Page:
Gone are the days when personalizing your Bible meant choosing between a leather or patterned Bible cover.

The wide variety of Bibles currently on the market allows for customization based on age, sex, and interest. There are Bibles for teenage girls (with "a unique design that fits her lifestyle") and college students, Bibles for men and Bibles for women, picture-book Bibles (even Manga Bibles), and Bibles for occasions, like the American Patriot's Bible, released by Thomas Nelson this summer to celebrate the Fourth of July.

Now you can also customize the Bible to a particular cause. Last year, HarperOne released The Green Bible, to "help you see that caring for the earth is not only a calling, but a lifestyle"; now Tyndale House has a Hungry Planet Bible (part of a project "raising awareness of the plight of the homeless and hungry") and a Pray for a Cure Bible aimed at breast cancer support, released in 2007. This September, HarperOne will release the Pink Ribbon Bible. One dollar of every purchase will go to the Pink Ribbon Girls, a nonprofit organization providing support, education, and awareness of breast cancer. Although Pink Ribbon Girls is not a Christian nonprofit, founder Tracie Metzger says the Bible was an encouragement in her own battle with breast cancer.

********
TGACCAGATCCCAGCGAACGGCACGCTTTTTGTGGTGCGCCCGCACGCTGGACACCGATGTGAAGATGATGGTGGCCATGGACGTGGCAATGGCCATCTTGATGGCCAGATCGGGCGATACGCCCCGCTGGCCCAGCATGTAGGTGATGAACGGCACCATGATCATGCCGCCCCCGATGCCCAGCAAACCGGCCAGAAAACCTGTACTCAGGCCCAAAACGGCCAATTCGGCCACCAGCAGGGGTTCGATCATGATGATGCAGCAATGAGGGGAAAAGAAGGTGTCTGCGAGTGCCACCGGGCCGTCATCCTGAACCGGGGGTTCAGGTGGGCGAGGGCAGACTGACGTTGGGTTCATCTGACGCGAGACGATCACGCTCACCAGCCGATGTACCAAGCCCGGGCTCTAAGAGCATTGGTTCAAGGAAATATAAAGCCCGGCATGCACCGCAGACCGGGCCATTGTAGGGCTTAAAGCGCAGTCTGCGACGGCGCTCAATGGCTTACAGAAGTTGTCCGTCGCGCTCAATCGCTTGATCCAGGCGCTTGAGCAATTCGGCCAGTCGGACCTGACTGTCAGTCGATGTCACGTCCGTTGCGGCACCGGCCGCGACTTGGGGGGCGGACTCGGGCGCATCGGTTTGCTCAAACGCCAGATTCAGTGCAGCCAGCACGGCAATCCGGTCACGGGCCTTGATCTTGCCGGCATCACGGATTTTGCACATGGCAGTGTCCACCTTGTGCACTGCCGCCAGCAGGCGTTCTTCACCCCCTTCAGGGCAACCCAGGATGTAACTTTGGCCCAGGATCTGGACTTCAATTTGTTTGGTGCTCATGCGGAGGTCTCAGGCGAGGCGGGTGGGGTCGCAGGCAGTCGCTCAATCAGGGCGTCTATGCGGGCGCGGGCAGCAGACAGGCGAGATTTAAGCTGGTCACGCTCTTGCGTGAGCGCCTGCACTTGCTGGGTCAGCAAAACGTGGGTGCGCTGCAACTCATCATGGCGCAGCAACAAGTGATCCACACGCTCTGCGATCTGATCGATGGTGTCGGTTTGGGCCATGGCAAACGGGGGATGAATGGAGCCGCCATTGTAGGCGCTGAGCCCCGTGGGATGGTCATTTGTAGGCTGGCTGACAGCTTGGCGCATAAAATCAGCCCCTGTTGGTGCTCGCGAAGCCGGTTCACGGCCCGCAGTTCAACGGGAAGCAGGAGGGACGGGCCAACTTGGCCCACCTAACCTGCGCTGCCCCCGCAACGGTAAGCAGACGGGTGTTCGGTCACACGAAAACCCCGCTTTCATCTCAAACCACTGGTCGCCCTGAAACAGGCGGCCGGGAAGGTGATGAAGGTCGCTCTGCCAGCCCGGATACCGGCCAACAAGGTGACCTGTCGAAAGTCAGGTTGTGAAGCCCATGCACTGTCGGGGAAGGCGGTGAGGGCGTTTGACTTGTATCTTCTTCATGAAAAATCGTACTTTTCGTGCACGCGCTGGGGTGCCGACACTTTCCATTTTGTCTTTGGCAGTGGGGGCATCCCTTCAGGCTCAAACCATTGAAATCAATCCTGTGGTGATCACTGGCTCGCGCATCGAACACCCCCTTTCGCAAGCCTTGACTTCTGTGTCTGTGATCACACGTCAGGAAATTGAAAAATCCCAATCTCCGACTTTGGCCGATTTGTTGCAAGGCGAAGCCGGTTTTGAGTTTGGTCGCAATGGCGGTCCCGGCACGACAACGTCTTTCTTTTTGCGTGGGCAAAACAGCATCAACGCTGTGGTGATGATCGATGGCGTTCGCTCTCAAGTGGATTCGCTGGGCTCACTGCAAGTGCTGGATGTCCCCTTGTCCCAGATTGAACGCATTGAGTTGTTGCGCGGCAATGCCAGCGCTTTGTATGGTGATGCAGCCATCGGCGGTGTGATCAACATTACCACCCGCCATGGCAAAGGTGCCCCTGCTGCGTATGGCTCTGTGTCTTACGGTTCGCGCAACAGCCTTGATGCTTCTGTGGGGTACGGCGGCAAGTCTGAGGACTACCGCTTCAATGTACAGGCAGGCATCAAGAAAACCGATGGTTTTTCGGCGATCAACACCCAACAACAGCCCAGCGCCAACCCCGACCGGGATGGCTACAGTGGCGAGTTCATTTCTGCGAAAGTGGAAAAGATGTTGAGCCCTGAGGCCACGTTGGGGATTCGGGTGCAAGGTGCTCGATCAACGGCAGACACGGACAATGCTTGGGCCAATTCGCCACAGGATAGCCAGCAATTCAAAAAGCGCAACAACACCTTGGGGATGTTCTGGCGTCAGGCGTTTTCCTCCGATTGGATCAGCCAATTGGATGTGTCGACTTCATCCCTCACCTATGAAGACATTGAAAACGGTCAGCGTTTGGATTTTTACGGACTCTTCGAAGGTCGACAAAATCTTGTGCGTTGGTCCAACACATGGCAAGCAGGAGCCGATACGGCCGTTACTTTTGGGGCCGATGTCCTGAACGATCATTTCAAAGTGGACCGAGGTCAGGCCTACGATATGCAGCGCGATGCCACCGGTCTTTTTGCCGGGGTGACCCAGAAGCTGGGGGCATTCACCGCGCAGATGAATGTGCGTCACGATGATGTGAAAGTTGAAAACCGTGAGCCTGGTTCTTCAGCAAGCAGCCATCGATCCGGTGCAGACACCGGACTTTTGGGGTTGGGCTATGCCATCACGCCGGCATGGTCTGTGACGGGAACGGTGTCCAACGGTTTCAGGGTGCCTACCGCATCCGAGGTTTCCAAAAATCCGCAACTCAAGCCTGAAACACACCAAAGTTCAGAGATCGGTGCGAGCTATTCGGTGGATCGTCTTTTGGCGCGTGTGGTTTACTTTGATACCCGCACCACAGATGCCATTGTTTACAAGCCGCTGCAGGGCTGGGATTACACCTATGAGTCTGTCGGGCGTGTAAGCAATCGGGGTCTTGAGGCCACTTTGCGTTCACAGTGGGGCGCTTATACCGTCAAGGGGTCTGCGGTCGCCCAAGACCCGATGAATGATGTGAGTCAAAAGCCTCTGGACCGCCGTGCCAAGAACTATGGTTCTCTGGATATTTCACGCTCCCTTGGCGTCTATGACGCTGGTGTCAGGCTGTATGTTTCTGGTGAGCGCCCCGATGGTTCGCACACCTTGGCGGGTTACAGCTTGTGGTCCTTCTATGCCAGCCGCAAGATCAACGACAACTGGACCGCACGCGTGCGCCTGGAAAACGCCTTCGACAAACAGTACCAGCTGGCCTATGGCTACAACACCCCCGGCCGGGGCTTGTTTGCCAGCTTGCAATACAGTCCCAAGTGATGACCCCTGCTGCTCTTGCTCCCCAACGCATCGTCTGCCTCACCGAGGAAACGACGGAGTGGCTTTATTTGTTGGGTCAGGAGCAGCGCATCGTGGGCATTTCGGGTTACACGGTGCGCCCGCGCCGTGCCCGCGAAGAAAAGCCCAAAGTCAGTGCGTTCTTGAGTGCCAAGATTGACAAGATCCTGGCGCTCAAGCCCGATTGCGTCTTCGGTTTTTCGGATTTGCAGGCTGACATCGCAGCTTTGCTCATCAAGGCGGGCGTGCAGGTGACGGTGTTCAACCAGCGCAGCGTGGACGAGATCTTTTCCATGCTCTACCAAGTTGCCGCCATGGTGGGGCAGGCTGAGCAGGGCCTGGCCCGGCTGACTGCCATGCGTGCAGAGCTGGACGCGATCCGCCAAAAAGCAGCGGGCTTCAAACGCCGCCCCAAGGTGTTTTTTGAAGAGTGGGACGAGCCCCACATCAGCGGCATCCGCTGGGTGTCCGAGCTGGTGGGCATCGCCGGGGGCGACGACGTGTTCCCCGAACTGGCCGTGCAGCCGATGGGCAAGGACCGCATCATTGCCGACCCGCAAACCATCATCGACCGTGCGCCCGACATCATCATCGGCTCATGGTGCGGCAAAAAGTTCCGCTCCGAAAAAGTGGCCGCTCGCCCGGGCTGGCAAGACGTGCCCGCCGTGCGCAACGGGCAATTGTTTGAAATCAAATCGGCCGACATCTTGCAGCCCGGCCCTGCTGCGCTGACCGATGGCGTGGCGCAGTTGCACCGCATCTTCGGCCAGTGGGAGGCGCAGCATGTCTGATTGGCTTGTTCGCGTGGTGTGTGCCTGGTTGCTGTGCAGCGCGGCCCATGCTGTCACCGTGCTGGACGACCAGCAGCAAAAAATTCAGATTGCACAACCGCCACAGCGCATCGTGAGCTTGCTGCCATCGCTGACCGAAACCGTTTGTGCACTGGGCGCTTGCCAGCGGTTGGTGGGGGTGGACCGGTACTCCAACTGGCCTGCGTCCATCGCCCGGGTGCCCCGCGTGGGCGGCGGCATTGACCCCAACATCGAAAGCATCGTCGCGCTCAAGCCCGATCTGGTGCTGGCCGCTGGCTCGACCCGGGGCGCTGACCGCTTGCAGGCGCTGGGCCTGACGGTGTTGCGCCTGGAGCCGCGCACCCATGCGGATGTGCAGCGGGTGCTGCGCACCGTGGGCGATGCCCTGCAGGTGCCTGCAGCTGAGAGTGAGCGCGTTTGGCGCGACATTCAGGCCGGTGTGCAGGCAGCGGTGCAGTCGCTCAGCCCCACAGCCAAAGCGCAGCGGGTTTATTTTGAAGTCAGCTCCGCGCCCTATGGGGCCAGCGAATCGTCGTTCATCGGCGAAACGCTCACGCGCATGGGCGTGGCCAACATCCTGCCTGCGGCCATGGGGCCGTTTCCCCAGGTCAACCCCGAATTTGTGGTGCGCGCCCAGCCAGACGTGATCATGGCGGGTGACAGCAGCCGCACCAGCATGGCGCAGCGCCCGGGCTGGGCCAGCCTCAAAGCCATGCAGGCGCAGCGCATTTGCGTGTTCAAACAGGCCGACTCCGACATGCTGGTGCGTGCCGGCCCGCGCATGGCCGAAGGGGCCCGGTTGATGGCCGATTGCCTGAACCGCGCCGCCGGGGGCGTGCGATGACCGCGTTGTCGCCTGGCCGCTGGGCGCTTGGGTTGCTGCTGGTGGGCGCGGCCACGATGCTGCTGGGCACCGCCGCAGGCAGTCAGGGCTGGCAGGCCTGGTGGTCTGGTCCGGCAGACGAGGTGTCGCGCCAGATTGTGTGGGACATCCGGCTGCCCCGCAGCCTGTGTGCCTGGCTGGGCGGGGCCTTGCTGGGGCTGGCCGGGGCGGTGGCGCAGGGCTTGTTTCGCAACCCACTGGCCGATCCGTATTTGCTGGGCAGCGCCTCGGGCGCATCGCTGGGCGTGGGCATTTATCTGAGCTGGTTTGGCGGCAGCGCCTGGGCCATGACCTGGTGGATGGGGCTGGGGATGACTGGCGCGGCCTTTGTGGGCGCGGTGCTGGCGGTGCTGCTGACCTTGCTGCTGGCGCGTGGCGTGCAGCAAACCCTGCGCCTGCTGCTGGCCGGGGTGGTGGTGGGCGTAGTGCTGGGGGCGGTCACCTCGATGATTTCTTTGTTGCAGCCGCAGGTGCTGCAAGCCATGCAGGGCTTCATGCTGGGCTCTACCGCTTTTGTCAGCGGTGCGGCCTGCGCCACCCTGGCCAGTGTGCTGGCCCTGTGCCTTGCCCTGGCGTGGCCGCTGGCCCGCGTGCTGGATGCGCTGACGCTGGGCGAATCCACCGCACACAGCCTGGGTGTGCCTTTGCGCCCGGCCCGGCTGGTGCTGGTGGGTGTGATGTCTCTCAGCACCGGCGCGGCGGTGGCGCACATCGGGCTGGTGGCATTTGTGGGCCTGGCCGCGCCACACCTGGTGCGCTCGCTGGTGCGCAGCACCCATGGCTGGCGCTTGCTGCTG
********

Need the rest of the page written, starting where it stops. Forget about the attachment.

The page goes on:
These specialty Bibles allow their owners to identify themselves by a cause they feel passionate about, not just their stage of life or color preference. But are we shaping the Bible to our lifestyle more than molding our lifestyle to the Bible?

Tyndale House suggests that its Hungry Planet Bible is ideal as a gift for the homeless people encountered in your life. Likewise, HarperOne suggests the Pink Ribbon Bible is a perfect way to express your support for ...

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